Meanwhile, the sale completion cannot take place until the account is transferred as purchaser won’t accept workable alternatives.  Perhaps the cost of my phone calls (0845 number x 100 minutes yesterday and 20 this morning and previous calls in February) can be deducted from manager’s bonus and reimbursed?

So, what next?  Answers on a postcard please.

  • Liz

    I’d send you my sympathies and a large bottle of painkillers of choice. I would honestly but I need them myself for dealing with the bank with the worst customer service reputation – Santander. I’ll be tackling mine via the Finacial Ombudsman though.

    Good luck – you’ll need it.

  • oh Janet, I imagine this resonates with so many of us. In fact, you could probably write a book on banks incompetency alone. I have a good few stories of my own from two years ago when I was “trying” to sort out my brother’s estate. Those phone conversations made me laugh (hysterically) and even made me cry once… Much sympathy and cyber-hugs coming your way. best, Sally
    ps. I do remember one particular gem when I repeated back to a bank lass, “So let me clarify that last point, you are only able to discuss my brother’s estate with me if my “dead” brother confirms that in writing to you”. There was a pause and then she replied (I kid you not) in a quiet voice, “yes, that’s right!!”

  • Janet

    It’s like Groundhog Day, isn’t it?

    J

  • Janet

    I’d love to comment but it’s the wrong kind of blog and if it wasn’t, it’s my policy to allow at least 72 hours to elapse before I put my name to anything.

    I know you won’t be happy about this, so don’t worry, I’ve already lodged your complaint with my Complaints Dept, which in this instance is me but unfortunately I’m away from my desk for 24 hours so I’ll get back to you in 48.

    That’ll be £25 please.

  • You have my full sympathies Janet – I’ve been on a voyage of discovery of the sheer incompetence of various financial institutions recently, but nothing to the extent of yours! I feel your pain too, Sally – many of the problems we’ve had have been to do with trying to sort out my Father-in-Law’s estate. Which bit of “He’s dead” do they not understand?!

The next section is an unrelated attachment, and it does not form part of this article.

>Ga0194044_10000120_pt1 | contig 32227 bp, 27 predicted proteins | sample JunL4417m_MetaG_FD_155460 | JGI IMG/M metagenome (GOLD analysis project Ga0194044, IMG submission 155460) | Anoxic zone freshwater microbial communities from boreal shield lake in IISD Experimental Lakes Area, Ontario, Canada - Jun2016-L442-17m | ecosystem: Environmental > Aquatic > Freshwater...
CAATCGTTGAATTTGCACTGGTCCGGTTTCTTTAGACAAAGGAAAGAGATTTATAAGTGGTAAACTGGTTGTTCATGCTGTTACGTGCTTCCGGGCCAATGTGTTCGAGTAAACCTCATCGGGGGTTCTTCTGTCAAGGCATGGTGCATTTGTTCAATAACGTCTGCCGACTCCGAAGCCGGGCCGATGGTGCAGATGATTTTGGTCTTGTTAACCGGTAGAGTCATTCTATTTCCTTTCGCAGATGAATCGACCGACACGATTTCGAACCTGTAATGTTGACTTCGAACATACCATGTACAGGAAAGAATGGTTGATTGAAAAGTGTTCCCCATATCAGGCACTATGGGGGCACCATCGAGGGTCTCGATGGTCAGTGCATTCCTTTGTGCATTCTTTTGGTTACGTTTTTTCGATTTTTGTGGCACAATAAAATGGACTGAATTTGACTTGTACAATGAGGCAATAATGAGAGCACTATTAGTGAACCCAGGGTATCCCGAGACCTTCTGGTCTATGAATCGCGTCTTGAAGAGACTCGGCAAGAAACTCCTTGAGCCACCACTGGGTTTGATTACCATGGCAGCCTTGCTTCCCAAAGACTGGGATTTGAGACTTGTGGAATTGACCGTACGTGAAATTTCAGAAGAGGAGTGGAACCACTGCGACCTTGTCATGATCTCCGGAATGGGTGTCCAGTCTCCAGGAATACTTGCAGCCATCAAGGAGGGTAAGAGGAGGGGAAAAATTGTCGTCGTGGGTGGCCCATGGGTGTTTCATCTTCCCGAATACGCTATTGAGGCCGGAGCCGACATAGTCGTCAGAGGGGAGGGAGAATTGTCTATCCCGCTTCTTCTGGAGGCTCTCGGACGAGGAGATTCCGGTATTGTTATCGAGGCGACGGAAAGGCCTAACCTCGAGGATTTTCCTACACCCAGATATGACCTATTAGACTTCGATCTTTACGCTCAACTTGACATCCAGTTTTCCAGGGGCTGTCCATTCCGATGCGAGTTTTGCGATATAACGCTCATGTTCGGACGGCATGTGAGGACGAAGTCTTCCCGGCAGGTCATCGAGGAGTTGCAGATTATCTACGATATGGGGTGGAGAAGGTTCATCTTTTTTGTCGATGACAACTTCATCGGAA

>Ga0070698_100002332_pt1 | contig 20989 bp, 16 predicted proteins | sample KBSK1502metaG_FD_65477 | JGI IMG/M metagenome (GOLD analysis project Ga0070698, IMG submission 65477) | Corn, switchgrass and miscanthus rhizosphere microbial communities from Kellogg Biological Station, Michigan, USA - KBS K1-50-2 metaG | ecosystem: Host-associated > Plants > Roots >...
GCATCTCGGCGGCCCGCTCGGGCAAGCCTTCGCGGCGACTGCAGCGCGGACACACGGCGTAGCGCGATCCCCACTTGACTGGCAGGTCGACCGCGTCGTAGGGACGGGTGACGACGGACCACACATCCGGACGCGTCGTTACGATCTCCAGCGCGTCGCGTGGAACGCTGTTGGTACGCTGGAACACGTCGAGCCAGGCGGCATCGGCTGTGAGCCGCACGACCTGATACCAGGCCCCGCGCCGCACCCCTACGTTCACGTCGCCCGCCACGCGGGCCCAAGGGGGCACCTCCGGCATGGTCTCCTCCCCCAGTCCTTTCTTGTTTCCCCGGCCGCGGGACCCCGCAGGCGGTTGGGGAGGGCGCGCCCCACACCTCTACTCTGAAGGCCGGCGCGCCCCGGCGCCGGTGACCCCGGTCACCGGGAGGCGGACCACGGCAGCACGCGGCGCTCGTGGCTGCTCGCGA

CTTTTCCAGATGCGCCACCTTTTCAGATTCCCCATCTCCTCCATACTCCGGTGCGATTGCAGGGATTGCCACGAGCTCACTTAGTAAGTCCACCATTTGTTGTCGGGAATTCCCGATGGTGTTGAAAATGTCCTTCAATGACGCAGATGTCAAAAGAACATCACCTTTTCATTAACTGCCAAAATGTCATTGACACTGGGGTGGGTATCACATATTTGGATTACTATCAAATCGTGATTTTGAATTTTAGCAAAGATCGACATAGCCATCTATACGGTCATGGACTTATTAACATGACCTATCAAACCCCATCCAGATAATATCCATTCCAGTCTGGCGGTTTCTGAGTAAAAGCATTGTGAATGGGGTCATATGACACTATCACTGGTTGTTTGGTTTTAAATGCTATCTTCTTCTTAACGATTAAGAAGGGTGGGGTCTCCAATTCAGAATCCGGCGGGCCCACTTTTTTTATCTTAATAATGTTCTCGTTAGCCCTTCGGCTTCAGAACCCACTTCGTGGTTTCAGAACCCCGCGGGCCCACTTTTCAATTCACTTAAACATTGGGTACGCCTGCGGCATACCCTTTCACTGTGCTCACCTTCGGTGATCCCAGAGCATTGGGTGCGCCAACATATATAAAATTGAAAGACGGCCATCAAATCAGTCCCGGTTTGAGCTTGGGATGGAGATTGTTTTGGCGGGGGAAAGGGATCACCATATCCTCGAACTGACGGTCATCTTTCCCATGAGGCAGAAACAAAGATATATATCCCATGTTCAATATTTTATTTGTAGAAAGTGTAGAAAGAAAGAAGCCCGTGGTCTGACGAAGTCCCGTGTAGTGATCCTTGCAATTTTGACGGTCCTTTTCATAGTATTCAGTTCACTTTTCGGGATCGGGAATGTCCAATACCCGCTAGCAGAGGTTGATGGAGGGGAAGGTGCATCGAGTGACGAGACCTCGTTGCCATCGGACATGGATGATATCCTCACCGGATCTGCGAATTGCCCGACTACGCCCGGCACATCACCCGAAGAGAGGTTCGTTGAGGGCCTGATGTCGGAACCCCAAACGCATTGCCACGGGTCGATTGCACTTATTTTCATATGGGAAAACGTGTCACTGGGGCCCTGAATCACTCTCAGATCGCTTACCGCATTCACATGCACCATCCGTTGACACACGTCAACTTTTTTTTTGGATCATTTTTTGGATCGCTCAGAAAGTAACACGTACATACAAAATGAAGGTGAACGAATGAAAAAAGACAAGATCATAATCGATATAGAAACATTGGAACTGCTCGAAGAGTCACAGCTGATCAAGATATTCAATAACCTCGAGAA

Deep breath and… breathe…
    Hugs and much love winging its way to you Janet x

  • Dear Marion

    As a lowly and obviously irritating customer, I would hate to cause you harm and distress by expecting any degree of competence in the very short timescales quoted. Please note I do appreciate you will need to fit in losing my paperwork, the system going down, various changes of staff and language difficulties before even realising what my problem is. Please take your time and be sure to increase the fees you charge for your customer service facility – I do use the term loosely, of course.

    Yours in severe disgruntlement

    The One Who Ultimately Pays Your Salary

  • Thanks, Sarah, sympathy gratefully received. However, it must be so much worse to be having to fight corporate incompetence when already dealing with the grief of losing someone special. I hope you’re able to sort our your Father-in-Law’s estate without further hassle. Indeed, deep breaths . . . Janet

  • Utterly unbelieveable, Sally, that someone could actually be stupid enough to utter those words. Personally, words fail me on this occasion! Yes, perhaps we should write a book on experiences such as yours. Thanks for sharing. Janet

  • It most certainly is, Judith, only more frustrating! Janet

  • Funnily enough, Liz, I was speaking with someone this afternoon who ended up seeking help from the Financial Ombudsman regarding her complaint to Santander – good luck with that one and, don’t worry, I have my own painkillers to hand! Janet